Executing the Strategic Planning Process at Your Medical Practice

Often, a practice undergoes a strategic planning process, either with or without an outside facilitator, but there is no execution.  This lack of follow-through demotivates those who were involved in the process and ends up casting doubt on the future direction of the practice.  In addition, future efforts to engage physicians and staff in strategic planning turn up fruitless.  To avoid this waste of time, effort, and money, as well as to ensure the practice’s strategy is carried out, it is important to put into place some operational steps on the heels of the strategic planning process.

Develop an action plan that addresses goals and specifies objectives and work plans on an annual basis.  Once the longer term elements of a strategic plan have been developed, it is time to ensure a specific work plan to begin implementation.  Strategic planning recognizes that strategies must reflect current conditions within the organization and its environment, thus annual action plans are needed.  Annual program objectives should be time-based and measurable.  The annual plan may be a part of the strategic plan or an annual addendum to it.

Objectives and work plans for the physician board are as important as program-related ones.  Most projects have specified annual objectives and work plans because of fund requirements, while only a strategic plan is likely to require a physician board to think about its desired composition, skills, and involvement, or about practice structure and administrative systems.

Developing objectives and annual work plans requires both physician and staff input, with staff often taking major responsibility for program-related goals once the physicians have defined practice goals.  Physicians, however, must be responsible for developing goals and objectives related to governance.

The physicians must approve the action plan, while staff can do much of the development of the written plan.  This is an area of staff expertise (with consultant help, if desired), since implementation of programs and other strategies based on policies set by the physicians is a staff function.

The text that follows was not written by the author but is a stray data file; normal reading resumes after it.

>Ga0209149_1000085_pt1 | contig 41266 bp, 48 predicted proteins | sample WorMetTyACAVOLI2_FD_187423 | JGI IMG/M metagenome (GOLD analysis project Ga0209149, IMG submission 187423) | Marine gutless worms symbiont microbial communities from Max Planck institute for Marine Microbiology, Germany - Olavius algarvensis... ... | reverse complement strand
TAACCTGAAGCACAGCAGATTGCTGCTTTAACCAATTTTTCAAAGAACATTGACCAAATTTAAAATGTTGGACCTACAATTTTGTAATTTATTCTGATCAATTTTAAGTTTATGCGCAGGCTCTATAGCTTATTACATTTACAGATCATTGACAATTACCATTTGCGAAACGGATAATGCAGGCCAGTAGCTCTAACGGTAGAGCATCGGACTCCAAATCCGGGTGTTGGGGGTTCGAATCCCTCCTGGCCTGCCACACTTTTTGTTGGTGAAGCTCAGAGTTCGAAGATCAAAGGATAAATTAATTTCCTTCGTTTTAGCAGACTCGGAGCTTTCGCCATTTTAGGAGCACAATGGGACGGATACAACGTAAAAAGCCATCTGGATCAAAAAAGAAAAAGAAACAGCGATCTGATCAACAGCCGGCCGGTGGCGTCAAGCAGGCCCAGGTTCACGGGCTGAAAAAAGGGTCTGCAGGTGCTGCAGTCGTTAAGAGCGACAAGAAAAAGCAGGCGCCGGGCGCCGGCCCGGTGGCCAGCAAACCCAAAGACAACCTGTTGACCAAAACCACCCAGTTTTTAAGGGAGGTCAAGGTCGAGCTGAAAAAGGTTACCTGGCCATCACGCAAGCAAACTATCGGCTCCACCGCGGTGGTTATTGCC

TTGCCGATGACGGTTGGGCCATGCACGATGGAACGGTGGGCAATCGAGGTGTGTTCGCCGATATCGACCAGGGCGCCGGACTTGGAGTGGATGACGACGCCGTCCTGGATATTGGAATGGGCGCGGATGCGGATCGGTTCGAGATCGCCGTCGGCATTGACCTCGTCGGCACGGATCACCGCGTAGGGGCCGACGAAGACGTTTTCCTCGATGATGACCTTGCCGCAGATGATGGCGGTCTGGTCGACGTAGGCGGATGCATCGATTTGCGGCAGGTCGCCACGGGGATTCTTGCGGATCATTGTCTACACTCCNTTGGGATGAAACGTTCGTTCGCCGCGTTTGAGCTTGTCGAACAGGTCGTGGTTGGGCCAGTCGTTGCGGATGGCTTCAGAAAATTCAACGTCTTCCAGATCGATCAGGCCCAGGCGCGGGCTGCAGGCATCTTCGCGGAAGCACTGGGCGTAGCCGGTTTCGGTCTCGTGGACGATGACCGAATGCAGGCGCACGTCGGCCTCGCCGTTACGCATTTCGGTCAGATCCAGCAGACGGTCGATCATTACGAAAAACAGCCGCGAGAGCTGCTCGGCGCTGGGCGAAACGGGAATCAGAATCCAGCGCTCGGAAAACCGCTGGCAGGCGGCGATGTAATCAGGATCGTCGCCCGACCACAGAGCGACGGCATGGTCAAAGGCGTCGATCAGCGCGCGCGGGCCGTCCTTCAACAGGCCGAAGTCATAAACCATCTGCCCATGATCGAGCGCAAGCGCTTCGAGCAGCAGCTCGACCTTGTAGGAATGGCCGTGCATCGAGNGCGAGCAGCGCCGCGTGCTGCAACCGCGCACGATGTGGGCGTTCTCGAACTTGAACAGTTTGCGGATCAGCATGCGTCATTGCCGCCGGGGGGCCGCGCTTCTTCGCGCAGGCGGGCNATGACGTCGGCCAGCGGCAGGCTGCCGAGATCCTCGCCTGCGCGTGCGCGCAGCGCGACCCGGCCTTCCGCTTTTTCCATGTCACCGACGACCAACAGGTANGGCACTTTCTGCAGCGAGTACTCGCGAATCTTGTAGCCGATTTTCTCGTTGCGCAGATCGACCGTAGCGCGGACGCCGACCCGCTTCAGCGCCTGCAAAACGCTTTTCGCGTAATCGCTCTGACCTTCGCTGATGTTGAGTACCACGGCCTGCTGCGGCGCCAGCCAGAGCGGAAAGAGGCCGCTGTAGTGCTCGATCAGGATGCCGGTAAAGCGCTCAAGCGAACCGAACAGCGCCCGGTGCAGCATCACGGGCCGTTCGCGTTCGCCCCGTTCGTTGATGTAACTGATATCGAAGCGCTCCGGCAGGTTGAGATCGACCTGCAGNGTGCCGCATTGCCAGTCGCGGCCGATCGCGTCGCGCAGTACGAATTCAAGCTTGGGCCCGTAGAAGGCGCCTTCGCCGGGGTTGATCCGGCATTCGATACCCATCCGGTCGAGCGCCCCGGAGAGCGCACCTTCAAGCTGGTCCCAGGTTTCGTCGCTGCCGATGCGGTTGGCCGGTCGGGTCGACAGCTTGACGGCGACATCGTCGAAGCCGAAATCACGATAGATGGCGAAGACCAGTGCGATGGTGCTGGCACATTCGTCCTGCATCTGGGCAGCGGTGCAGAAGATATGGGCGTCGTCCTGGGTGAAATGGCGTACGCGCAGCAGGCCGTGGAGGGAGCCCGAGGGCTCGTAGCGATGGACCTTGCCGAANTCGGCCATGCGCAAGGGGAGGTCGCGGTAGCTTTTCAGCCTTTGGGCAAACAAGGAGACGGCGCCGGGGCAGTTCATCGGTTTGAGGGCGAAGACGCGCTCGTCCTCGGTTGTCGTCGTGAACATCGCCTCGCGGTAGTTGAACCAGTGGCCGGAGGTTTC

Finalize a written strategic plan that summarizes the results and decisions of the strategic planning process.  There is no set format, but be sure to include the outputs of each major step.

Build in procedures for monitoring and for modifying strategies based on changes in the external environment or the practice.  Be sure progress towards goals and objectives and use of strategies is monitored regularly, with strategies revised and annual objectives developed yearly, based on the progress made, obstacles encountered, and the changing environment.  Have procedures for taking advantage of unexpected changes such as changes with competitors, referring physicians, or reimbursement.  Define annual objectives at the start of each year.  Look back to see what progress has been made in critical success factors.  Use the plan as a compass but not an inflexible blueprint for action.

The physicians play a critical role in reviewing progress and assuring that strategies are changed as appropriate; staff should carry out the documentation required to generate ongoing data for this review. They should carry out periodic monitoring and making reports to the physician board.  The practice administrator should play an ongoing role in monitoring progress towards goals and objectives, and analyzing reasons for shortfalls in accomplishments.

The steps listed above are just one approach to developing and implementing a strategic plan.  Strategic planning is a process which lends itself to a joint physician-staff effort.  In larger practices, there is often a joint physician-staff retreat early in the process, facilitated by a seasoned consultant.  The retreats are in addition to committee meetings and ongoing staff work.  The key planning sessions work best when facilitated by an outsider knowledgeable about the physician practices.  A facilitator should be someone skilled in group processes and experienced in strategic planning who is non-directive, committed to assuring full discussion of issues but also task-oriented and able to move the process forward.  Be sure to document not only the plan but also the process, so you can improve upon it with each cycle.


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Strategic Planning Underway

How do you determine your physician group’s strategic plan?  When undertaking strategic planning for your practice, one of the key areas is to define or review the organization’s values, community vision, and mission.  Be sure there is consensus on why the practice exists, what goals or outcomes it seeks to achieve, what it stands for, and whom it serves.  Consider beginning your strategic planning by agreeing on the following: